Premier Daniel Andrews on Sunday said easing of restrictions would be 'paused'.
A cluster in Melbourne's north has swollen to 39 cases across 11 households.
No additional cases linked to the cluster were detected among the 1135 tests.
Mr Andrews still hopes to unveil restriction changes for Melbourne by Tuesday.
Victoria recorded no cases or deaths on Monday, bringing rolling average to 3.6.
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Victoria has recorded no new COVID-19 cases or deaths for the first time since June, as Premier Daniel Andrews is slammed for refusing to lift Melbourne's Stage 4 lockdown.
Mr Andrews on Sunday announced easing of restrictions would be 'paused' while health authorities awaited the results of more than 1,000 critical tests - which have since come back negative.
Department of Health and Human Services testing chief Jeroen Weimar later confirmed no additional cases linked to the northern metropolitan outbreak had been detected among the 1135 test results.
Meanwhile, the family at the centre of north Melbourne's cluster have criticised health authorities for allowing them to leave isolation.
October 6: A family member contracts COVID-19 after working as a nurse at a hospital.
Family member isolates at quarantine hotel.
October 8: Five of the seven remaining family members develop mild symptoms and are tested.
October 9: The mother, father and two children received receive positive test results and continue home isolation.
Another family member also tests positive and isolates at a hotel.
October 17: Department of Health and Human Services gives the mother, father and two other children the all-clear to end isolation.
October 19 and 20: The year 5 boy attends East Preston Islamic College.
They say the Department of Health and Human Services cleared the family to leave isolation two days before a child attended school while infectious, sparking the outbreak.
The family, which has asked not to be named, told The Age that the boy was not warned he should stay isolated.
Health authorities said last week that the Year 5 boy attended East Preston Islamic College on October 19 and October 20 while his family members remained in quarantine at home with COVID-19.
A DHHS spokeswoman said the department 'sought to protect the privacy of this family and to ensure their health and wellbeing at all times'.
'We have provided all relevant information and clear instructions daily, both written and verbal, and the family has not followed those instructions.'
Department of Health and Human Services testing boss Jeroen Weimar on Monday confirmed that there have been no new cases linked to the outbreak, which stands at 39.
'This is one of the best outcomes we could hope to see,' he said.
'The only reason we're able to see it is because such a large number of people across the northern suburbs have taken the time since this outbreak was first identified to get tested.'
The premier acknowledged the community would be frustrated by the delay of 24 to 48 hours, but still hopes to unveil rule changes for Melbourne by Tuesday.
The city's two-week rolling case average has fallen to 3.6, below the threshold of five that authorities had previously coveted to trigger the next step.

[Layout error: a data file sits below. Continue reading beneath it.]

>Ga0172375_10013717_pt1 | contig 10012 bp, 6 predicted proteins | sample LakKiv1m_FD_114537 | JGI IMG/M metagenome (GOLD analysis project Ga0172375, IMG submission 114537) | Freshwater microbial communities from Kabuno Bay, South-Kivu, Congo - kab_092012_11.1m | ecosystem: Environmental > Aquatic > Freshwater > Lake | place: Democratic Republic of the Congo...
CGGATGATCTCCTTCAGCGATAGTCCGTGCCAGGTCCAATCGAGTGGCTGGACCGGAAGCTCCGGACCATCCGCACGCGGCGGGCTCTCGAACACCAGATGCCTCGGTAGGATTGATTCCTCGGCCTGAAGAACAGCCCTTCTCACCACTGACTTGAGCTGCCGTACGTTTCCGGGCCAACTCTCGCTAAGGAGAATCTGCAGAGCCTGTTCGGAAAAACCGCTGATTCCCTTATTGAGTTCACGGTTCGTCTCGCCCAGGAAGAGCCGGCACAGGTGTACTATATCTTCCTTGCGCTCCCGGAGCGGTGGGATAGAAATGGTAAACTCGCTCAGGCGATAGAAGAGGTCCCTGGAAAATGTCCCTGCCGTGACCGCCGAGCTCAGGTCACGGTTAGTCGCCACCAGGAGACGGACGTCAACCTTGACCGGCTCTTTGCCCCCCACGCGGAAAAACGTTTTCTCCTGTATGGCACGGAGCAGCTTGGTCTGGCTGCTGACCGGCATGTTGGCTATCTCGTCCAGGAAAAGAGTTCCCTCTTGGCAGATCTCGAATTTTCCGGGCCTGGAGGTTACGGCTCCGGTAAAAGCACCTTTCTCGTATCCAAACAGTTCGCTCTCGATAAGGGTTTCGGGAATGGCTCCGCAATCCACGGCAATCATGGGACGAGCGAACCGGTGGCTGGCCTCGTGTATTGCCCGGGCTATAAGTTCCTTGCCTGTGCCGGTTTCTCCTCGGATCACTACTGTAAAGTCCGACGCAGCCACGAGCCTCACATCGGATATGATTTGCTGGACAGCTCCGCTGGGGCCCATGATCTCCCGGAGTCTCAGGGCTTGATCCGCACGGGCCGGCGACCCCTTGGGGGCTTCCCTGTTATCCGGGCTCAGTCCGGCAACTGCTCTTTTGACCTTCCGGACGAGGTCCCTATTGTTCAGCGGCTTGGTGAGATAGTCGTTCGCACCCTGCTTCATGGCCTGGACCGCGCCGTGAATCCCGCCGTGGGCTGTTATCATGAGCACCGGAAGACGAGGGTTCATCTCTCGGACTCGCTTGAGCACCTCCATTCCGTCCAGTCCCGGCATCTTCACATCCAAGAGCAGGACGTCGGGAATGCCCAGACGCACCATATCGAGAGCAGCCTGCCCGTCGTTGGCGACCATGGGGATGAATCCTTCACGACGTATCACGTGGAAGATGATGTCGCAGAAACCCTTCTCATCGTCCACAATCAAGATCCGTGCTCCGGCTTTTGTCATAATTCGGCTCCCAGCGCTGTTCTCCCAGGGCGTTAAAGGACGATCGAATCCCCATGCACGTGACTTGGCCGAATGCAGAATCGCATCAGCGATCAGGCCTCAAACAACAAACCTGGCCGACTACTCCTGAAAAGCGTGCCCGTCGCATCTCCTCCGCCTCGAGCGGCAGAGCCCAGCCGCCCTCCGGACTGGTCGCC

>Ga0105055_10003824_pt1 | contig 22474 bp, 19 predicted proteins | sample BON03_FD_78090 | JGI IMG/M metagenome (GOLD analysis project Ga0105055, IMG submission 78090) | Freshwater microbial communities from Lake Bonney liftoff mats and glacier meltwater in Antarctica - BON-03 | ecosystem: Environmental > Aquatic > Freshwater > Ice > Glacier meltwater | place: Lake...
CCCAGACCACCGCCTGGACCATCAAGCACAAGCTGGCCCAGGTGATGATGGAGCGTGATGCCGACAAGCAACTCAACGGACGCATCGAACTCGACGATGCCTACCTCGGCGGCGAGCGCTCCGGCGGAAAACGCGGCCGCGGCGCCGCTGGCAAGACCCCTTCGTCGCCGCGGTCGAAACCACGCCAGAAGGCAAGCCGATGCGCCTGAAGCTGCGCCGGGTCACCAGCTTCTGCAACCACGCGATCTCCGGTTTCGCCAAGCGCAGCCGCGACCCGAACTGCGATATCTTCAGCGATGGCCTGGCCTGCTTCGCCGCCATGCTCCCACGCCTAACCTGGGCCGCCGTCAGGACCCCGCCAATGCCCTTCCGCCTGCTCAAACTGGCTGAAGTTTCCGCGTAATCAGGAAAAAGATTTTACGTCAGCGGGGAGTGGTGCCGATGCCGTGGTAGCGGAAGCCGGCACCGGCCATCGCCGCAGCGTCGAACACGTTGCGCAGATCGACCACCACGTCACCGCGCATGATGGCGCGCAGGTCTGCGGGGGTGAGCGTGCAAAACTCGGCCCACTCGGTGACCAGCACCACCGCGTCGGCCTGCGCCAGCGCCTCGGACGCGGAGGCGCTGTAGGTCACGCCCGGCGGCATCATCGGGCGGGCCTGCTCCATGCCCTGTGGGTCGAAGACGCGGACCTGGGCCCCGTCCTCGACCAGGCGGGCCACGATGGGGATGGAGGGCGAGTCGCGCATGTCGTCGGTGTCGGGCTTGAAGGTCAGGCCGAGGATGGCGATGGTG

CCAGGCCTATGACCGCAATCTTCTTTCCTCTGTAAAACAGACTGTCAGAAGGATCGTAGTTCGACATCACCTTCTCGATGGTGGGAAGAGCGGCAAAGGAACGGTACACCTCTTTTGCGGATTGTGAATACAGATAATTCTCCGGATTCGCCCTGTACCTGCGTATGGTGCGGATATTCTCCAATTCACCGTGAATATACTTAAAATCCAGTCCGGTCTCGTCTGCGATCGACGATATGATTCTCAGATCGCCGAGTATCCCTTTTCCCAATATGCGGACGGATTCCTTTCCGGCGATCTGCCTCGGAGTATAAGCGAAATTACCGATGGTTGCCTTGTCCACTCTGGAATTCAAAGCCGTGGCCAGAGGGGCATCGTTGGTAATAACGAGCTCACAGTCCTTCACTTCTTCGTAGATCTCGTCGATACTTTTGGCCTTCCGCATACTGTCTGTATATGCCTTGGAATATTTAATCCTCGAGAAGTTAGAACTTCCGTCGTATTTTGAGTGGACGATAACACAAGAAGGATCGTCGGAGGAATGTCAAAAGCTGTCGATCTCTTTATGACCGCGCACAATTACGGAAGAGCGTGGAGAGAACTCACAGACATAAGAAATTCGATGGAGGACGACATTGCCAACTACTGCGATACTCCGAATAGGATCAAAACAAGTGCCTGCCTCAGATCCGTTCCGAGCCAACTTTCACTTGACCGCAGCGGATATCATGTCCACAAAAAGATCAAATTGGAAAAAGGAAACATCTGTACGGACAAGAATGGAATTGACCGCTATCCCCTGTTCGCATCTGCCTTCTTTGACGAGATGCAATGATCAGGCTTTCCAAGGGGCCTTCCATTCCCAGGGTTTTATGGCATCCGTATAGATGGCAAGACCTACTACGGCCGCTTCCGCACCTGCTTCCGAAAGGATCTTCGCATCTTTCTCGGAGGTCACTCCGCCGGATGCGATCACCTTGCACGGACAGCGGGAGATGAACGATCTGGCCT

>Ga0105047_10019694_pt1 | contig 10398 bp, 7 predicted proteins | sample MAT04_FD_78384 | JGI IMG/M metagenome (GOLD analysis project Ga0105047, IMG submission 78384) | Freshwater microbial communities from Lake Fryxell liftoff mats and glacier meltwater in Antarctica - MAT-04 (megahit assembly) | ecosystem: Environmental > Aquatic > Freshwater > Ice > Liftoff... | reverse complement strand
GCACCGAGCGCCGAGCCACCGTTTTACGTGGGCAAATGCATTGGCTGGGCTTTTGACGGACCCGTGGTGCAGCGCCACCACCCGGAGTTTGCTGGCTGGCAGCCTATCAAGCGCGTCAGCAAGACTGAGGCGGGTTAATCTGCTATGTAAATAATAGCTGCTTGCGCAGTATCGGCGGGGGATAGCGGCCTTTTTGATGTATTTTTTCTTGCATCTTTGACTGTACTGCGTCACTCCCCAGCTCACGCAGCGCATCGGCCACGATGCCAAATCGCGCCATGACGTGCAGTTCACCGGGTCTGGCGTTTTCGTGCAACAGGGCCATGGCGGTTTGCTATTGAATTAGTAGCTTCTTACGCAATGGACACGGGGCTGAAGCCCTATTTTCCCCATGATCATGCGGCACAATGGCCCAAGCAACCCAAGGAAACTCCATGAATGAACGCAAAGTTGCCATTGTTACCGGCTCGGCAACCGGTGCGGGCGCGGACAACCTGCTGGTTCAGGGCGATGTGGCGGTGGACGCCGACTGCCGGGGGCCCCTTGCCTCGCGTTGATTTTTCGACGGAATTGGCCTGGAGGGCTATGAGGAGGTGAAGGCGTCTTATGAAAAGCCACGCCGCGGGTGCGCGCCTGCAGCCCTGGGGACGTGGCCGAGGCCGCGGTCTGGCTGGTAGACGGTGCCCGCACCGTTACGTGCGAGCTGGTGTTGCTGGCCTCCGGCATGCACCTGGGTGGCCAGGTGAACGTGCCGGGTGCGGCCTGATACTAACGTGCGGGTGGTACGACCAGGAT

Rather than a 'setback', Mr Andrews dubbed the delay a 'cautious pause' to rule out there wasn't wider community transmission linked to the northern metropolitan outbreak.
'I know it is frustrating,' he told reporters.
'I know people are keen to have a long and detailed list of changes to the rules. It is not appropriate for us to do that now.'
The premier hopes to unveil rule changes by Tuesday and insists Melbourne is 'still well and truly on track' to reopen in keeping with its initial November 1 timetable.
Former Victorian health minister Jenny Mikakos said Sunday's delay was 'unnecessary' after hitting the five-case benchmark, and was evidence of 'paralysis in decision-making'.
Mr Andrews would not be drawn on her comments, while chief health officer Brett Sutton noted she and other detractors were not 'in the tent'.
Less surprisingly, Prime Minister Scott Morrison, Treasurer Josh Frydenberg and federal Health Minister Greg Hunt were among public critics of the pause.
The trio said the decision to keep businesses closed suggested the Victorian government did not have 'sufficient confidence' in its contact tracing system to manage future outbreaks.
Mr Andrews insists the state is still on track to reopen before November 1.
But his federal Labor colleague Bill Shorten said he could understand why many Melburnians were disappointed.
Business groups have been scathing of the premier's 'inexplicable' delay, describing it as a hammer blow.
'Many businesses probably would have hoped with some indications that we were going to get more restrictions lifted yesterday,' Mr Shorten told ABC radio.
'I am quietly confident that a further loosening of these restrictions could be announced in the next couple of days, or even by the end of the day.'
Mr Shorten criticised the federal government for bagging the state government rather than recognising the good work of Victorians in suppressing the spread of coronavirus.
There was some good news for regional Victoria on Sunday, however, with restrictions to be wound back for some businesses and activities from 11.59pm on Tuesday.
Gyms and fitness studios will be able to open with up to 20 people - 10 per class, group or space - with density limits.
In addition, food courts can reopen and live music is allowed in outdoor hospitality settings.